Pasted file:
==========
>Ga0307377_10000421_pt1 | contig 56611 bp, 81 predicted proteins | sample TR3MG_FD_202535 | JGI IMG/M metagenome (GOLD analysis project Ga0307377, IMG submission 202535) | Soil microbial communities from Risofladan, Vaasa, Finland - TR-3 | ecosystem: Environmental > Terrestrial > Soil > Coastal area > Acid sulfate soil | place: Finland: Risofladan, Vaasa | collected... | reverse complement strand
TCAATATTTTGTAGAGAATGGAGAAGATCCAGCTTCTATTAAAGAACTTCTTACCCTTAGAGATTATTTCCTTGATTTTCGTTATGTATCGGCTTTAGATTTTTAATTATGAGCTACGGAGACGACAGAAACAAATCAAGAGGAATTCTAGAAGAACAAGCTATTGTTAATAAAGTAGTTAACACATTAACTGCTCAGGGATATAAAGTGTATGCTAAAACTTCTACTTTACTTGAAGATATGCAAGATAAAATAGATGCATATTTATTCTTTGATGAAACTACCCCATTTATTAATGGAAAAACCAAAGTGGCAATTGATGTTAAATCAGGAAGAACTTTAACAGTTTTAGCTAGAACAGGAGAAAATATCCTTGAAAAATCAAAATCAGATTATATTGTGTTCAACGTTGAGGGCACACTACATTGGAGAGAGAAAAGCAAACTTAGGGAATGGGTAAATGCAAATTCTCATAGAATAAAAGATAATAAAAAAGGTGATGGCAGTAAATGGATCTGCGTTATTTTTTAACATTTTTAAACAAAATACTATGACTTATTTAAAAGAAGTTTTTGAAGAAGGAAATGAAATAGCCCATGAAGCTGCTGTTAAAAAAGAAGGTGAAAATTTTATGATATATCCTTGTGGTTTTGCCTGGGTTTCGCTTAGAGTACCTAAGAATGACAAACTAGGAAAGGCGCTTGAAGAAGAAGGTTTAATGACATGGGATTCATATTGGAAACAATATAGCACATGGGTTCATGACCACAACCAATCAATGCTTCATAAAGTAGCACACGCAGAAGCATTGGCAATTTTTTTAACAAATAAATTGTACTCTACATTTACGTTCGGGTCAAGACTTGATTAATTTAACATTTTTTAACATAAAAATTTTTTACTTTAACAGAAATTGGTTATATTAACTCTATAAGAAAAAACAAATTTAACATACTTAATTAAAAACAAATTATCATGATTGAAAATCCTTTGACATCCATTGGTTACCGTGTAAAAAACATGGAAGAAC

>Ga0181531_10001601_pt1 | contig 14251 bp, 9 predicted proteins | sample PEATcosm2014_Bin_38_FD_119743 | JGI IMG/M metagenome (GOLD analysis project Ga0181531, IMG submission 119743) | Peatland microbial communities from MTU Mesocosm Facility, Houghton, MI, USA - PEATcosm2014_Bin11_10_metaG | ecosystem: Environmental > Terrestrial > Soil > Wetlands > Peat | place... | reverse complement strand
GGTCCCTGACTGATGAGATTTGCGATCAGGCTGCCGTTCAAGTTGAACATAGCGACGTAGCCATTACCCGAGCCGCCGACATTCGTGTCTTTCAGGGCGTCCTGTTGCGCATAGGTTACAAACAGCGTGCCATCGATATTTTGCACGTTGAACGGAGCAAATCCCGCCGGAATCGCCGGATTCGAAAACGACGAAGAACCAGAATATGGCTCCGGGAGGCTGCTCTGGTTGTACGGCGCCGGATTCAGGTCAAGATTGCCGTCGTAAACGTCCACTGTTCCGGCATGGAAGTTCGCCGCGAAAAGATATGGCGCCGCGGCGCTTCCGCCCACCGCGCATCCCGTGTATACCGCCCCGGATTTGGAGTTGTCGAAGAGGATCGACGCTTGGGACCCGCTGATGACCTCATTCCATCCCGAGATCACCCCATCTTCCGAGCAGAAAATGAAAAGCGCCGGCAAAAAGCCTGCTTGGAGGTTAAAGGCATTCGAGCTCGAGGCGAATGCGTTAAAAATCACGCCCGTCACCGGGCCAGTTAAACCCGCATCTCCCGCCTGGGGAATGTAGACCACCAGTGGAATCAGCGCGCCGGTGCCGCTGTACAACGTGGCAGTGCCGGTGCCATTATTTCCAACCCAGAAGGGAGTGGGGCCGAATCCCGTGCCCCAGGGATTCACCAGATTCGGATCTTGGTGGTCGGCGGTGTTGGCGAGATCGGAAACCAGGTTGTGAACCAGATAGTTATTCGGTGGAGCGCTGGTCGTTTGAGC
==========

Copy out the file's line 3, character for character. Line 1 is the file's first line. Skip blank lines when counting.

>Ga0181531_10001601_pt1 | contig 14251 bp, 9 predicted proteins | sample PEATcosm2014_Bin_38_FD_119743 | JGI IMG/M metagenome (GOLD analysis project Ga0181531, IMG submission 119743) | Peatland microbial communities from MTU Mesocosm Facility, Houghton, MI, USA - PEATcosm2014_Bin11_10_metaG | ecosystem: Environmental > Terrestrial > Soil > Wetlands > Peat | place... | reverse complement strand